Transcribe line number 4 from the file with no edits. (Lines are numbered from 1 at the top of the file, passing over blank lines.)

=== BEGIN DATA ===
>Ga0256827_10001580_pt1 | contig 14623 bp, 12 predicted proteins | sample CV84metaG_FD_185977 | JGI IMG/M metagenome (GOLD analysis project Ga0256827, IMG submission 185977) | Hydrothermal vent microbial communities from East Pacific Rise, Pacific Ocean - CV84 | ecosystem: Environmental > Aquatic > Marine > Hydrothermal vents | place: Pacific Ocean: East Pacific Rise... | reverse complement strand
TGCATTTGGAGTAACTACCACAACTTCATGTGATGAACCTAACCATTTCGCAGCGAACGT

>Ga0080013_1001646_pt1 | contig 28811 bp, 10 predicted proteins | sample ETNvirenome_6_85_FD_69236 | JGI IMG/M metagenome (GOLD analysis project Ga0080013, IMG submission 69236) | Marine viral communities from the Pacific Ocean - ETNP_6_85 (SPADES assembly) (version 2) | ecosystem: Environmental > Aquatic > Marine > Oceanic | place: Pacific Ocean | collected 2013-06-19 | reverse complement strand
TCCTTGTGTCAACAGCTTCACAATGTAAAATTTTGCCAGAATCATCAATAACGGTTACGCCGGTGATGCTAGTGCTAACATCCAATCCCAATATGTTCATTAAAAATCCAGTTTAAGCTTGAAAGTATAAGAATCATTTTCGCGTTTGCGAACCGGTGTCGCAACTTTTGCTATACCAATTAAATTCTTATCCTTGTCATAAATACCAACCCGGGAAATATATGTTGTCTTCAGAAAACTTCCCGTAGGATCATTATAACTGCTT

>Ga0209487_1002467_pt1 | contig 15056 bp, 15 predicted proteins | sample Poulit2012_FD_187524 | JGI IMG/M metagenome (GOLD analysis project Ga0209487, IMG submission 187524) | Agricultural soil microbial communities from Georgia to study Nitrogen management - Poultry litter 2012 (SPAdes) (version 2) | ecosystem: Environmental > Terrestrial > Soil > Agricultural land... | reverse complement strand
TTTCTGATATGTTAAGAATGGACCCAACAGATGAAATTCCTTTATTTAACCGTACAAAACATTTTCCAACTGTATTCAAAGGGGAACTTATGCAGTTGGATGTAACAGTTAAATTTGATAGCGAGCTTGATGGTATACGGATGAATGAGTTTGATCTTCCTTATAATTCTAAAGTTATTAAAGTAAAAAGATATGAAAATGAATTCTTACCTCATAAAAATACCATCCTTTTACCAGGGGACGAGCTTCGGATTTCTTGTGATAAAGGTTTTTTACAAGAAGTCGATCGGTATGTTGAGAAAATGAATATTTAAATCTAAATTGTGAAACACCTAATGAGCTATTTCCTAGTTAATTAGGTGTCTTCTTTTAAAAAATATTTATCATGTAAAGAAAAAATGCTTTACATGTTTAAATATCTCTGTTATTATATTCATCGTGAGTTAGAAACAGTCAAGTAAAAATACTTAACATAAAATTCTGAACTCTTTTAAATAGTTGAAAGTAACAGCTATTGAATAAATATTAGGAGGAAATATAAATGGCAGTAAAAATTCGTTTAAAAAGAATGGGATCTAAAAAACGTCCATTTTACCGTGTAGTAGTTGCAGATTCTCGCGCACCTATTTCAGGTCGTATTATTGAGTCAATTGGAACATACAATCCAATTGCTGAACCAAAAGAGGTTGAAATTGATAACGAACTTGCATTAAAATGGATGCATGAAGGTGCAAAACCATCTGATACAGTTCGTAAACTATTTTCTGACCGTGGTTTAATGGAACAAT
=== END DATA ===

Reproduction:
TCCTTGTGTCAACAGCTTCACAATGTAAAATTTTGCCAGAATCATCAATAACGGTTACGCCGGTGATGCTAGTGCTAACATCCAATCCCAATATGTTCATTAAAAATCCAGTTTAAGCTTGAAAGTATAAGAATCATTTTCGCGTTTGCGAACCGGTGTCGCAACTTTTGCTATACCAATTAAATTCTTATCCTTGTCATAAATACCAACCCGGGAAATATATGTTGTCTTCAGAAAACTTCCCGTAGGATCATTATAACTGCTT